Professionally the move to a slightly bigger pond was good for this frog.  Saltspring lsland  is a collecting place for artists and crafters of  all stripes, some established nationally and  internationally, others riding the tail of the tourist  trade with “wudget” art. Saltspring is an island and, although it is located near big cities with sophisticated tastes, Vancouver, Victoria, and Seattle, it is still isolated. Access to city markets is not easy, and its resident market becomes saturated quickly. Marketing has become a much greater expenditure of time and energy than it was when I was making butter domes and honey
pots in Fairbanks. However, I have moved into a nation of tea drinkers. Lots of people use and  collect teapots, which I love to make and make with great frequency.

North Bear at Saltspring
ln 2003 the “old folks’ home”, site of South Bear School in Decorah was the venue of a reunion of South and North Bear students.  All the rooms were full and every  bathroom had its line-up.  There was much chatter about memorable  anecdotes, old friendships renewed.  For me it was meeting many new faces partially known to me through stories told, the glue that bound us so companionably together.

There were talks presented by a number of participants about their current work and experience, all enlightening . I gave a short overview of the North Bear experience and my potting life in Fairbanks and on Saltspring. The invitation to give a presentation was another gift to me from Dean, the gift of confidence that I could say something worthwhile.  Further, many in the audience afterwards wanted to come to Saltspring to experience this corner of potting. Even though l knew that all those folks weren’t likely to show up, I still began to wonder.

There was discussion among the reunion participants whether a nine-week workshop in the Dean/Marguerite tradition would be attended in today’s hurried society.  The general conclusion was that probably no one could afford or would  be willing to take a whole summer, much less several summers, to learn to master a craft.  But for me a new idea was born, a more modest-scale two-week throwing workshop. Years previously, when the pig-barn conversion was happening, there was a flickering thought that someday all that wonderful space needed to be shared. It was now or never.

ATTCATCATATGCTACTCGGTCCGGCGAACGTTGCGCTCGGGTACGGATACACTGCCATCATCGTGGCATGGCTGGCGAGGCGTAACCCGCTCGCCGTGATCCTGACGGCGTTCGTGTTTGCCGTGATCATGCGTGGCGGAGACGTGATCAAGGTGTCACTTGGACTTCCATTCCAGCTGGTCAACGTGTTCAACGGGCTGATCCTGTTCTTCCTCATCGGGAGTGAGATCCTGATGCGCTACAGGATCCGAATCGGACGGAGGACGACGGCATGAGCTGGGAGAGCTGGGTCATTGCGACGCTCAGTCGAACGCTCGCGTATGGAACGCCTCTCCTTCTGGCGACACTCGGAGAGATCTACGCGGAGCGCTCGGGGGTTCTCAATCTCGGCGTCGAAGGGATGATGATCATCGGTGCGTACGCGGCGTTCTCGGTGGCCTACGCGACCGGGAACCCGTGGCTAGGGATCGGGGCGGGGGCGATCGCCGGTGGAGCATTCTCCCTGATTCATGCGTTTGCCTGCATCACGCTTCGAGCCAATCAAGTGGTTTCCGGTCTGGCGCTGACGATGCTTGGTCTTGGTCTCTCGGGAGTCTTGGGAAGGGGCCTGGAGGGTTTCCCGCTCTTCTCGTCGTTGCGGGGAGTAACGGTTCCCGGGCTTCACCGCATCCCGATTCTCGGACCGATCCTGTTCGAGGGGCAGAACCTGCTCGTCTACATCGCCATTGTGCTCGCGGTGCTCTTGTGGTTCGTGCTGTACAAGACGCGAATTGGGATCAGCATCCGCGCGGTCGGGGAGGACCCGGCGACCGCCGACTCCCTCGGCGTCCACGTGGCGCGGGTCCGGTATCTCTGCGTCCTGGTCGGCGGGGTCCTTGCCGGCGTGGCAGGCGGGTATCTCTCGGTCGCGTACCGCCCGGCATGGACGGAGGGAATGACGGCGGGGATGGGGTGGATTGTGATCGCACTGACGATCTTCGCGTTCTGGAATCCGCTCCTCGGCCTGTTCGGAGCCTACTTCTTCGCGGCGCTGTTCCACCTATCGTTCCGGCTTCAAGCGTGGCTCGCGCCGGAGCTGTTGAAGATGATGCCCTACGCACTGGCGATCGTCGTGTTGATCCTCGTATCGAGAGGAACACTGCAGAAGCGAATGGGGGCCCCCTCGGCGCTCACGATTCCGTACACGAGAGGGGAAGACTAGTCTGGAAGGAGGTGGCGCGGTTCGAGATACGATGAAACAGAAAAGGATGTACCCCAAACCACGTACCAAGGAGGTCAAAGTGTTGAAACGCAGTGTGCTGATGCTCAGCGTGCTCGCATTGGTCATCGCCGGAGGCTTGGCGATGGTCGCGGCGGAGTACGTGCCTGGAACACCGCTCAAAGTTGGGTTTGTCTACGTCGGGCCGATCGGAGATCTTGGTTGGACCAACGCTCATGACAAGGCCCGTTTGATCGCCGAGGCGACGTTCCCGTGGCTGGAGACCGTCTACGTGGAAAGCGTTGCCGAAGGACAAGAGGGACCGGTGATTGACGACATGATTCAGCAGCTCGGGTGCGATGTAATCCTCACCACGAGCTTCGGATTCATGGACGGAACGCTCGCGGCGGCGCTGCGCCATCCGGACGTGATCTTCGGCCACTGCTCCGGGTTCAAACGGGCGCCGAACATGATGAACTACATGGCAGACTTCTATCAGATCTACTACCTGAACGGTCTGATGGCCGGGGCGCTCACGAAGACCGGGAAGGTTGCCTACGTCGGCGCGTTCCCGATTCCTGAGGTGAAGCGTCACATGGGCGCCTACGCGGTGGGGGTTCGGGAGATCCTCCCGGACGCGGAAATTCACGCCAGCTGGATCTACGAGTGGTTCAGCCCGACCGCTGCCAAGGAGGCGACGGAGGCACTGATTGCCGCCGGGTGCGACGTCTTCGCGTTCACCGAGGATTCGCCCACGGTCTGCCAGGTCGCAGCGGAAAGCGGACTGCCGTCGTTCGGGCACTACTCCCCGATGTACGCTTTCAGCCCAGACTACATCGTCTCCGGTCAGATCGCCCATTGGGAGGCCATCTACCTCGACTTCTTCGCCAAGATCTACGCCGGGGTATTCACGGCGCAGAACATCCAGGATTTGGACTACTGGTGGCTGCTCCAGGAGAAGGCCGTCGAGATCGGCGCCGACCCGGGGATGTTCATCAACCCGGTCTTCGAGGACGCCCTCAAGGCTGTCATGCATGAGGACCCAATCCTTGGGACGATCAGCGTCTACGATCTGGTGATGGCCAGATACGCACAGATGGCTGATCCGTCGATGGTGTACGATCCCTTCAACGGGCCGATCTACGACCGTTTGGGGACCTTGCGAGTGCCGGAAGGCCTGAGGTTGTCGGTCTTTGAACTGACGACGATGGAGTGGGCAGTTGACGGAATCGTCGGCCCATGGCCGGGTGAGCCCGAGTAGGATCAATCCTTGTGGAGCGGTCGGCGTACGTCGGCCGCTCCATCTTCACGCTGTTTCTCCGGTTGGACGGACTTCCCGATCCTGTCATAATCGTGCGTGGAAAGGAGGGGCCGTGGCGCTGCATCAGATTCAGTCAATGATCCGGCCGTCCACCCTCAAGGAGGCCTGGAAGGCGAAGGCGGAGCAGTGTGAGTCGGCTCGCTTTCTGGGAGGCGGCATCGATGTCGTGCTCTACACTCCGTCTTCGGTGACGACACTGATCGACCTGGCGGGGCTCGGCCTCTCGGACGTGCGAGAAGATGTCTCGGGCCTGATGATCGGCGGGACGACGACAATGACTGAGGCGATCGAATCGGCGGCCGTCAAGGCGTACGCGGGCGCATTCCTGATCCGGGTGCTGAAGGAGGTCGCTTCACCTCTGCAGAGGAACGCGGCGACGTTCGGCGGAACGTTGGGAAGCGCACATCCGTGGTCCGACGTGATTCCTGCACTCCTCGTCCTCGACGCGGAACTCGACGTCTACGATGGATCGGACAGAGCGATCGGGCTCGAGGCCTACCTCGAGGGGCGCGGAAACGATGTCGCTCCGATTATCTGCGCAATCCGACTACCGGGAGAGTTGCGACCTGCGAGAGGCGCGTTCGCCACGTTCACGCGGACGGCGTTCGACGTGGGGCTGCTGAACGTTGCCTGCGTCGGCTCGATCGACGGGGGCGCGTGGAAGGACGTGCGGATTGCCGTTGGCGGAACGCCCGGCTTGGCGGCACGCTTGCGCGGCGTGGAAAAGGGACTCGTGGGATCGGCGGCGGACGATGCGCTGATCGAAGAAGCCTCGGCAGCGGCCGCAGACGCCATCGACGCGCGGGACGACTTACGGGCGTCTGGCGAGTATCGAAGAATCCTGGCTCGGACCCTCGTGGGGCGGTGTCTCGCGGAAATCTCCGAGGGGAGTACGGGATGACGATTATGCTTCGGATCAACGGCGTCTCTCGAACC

In July 2004 a mammoth cleanup in my studio made space for eight borrowed wheels.  Students materialized. I was fortunate that all of the students had prior experience with clay, all knew how to center, some were art school attendees.  What all of them needed was to learn basic throwing techniques and develop competency in these . l believe that for a potter to become established in the craft it is necessary to throw skillfully and easily. In order to survive financially when starting in a potter’s life, it is necessary to make the simple articles for daily household use. There is still a market for mugs, soup bowls, and butter domes, even though it can be argued that  factories can make them cheaper and better . Throwing these simple items is a way to become   more skilled.

My personal touch was to add yoga sessions for some of the noon-hour breaks.  These sessions are taught on the lawn in front of the studio by Celeste Mallett, master of the art, from the  Ganges Yoga Centre . What all potters need to learn is to take care of their bodies. All the students felt tired backs spring back to useful energy.  In other noon-hour breaks there are directed discussions about various aspects of a   potter’s life, which are open to the local potters’  guild members if they wished to come. And there are readings and coffee breaks in a circle under a big fir in the yard. My readings tend  to go toward Barbara Kingsolver, Terry Tempest  Williams, Loren Eiseley, and my own in-house author Bob Weeden.

And so the wheel has come full turn, or perhaps enough turns to make a pot or two . For me it is a little late to have much impact on the younger potters coming along in terms of  teaching.  Perhaps it is enough to pass on the fact  that there is a rich tradition that has enlivened  my work and given me a sense of belonging to something greater than the few pots that I have  been able to turn out. When Marguerite came to us in Alaska just as the oil pipeline was being built, she said that if all her pots were laid end to end  they would stretch the 800 miles from Prudhoe  Bay to Valdez. More important than a long line of pots is the line of students who followed in  her footsteps and learned that the passion that  inhabited those 800 miles of pots was what set them apart.

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Judy Weeden is a studio potter with 38 years’ experience with clay. Please explore my site for a small sample of my work and stay updated by subscribing to the RSS feed.